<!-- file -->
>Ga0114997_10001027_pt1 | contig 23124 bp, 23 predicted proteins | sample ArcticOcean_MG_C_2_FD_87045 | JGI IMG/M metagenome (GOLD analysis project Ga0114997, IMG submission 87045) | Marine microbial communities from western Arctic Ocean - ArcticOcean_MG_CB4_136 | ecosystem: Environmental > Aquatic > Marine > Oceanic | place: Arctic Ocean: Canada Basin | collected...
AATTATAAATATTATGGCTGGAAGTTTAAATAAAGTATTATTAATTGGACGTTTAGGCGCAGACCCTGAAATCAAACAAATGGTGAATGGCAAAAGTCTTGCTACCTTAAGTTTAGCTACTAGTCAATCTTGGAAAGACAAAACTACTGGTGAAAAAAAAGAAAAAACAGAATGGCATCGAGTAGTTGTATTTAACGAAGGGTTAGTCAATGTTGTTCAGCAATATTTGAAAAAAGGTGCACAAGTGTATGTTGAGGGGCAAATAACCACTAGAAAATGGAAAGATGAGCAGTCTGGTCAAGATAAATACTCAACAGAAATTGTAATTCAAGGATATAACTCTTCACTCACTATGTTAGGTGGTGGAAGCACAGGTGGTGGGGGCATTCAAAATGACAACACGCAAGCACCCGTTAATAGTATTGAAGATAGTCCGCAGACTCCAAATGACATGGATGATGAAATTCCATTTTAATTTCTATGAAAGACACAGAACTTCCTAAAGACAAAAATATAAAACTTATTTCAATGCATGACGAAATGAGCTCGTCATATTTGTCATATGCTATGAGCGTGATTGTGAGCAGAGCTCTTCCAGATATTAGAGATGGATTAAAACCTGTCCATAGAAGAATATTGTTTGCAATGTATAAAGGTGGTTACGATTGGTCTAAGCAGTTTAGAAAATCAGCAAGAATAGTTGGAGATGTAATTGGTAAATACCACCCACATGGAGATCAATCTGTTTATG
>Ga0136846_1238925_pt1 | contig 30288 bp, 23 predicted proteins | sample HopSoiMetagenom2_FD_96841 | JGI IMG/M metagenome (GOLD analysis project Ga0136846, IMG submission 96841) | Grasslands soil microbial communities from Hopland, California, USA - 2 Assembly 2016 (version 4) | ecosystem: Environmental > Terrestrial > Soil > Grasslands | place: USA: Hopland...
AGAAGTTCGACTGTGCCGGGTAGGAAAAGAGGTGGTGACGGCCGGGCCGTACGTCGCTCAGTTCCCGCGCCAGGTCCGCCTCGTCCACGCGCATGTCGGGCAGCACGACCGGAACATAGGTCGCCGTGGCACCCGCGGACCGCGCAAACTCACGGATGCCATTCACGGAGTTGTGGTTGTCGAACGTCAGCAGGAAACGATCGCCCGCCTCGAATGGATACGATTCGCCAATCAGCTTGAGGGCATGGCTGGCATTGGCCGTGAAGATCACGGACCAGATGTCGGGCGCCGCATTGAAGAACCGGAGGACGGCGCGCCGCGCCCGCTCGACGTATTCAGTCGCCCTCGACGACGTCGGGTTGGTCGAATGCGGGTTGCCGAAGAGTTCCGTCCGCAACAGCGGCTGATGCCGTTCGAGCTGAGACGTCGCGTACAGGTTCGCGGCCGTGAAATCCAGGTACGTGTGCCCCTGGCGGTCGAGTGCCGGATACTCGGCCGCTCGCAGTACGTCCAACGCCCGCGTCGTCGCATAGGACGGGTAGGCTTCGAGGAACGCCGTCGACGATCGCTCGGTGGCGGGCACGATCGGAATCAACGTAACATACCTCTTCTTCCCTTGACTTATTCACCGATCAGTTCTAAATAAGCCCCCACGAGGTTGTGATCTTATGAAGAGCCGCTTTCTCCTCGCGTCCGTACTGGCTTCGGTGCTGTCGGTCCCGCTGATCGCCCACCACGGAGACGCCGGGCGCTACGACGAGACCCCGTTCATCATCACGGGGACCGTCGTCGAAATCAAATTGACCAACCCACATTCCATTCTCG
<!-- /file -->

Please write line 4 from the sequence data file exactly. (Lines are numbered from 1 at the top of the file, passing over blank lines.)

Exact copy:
AGAAGTTCGACTGTGCCGGGTAGGAAAAGAGGTGGTGACGGCCGGGCCGTACGTCGCTCAGTTCCCGCGCCAGGTCCGCCTCGTCCACGCGCATGTCGGGCAGCACGACCGGAACATAGGTCGCCGTGGCACCCGCGGACCGCGCAAACTCACGGATGCCATTCACGGAGTTGTGGTTGTCGAACGTCAGCAGGAAACGATCGCCCGCCTCGAATGGATACGATTCGCCAATCAGCTTGAGGGCATGGCTGGCATTGGCCGTGAAGATCACGGACCAGATGTCGGGCGCCGCATTGAAGAACCGGAGGACGGCGCGCCGCGCCCGCTCGACGTATTCAGTCGCCCTCGACGACGTCGGGTTGGTCGAATGCGGGTTGCCGAAGAGTTCCGTCCGCAACAGCGGCTGATGCCGTTCGAGCTGAGACGTCGCGTACAGGTTCGCGGCCGTGAAATCCAGGTACGTGTGCCCCTGGCGGTCGAGTGCCGGATACTCGGCCGCTCGCAGTACGTCCAACGCCCGCGTCGTCGCATAGGACGGGTAGGCTTCGAGGAACGCCGTCGACGATCGCTCGGTGGCGGGCACGATCGGAATCAACGTAACATACCTCTTCTTCCCTTGACTTATTCACCGATCAGTTCTAAATAAGCCCCCACGAGGTTGTGATCTTATGAAGAGCCGCTTTCTCCTCGCGTCCGTACTGGCTTCGGTGCTGTCGGTCCCGCTGATCGCCCACCACGGAGACGCCGGGCGCTACGACGAGACCCCGTTCATCATCACGGGGACCGTCGTCGAAATCAAATTGACCAACCCACATTCCATTCTCG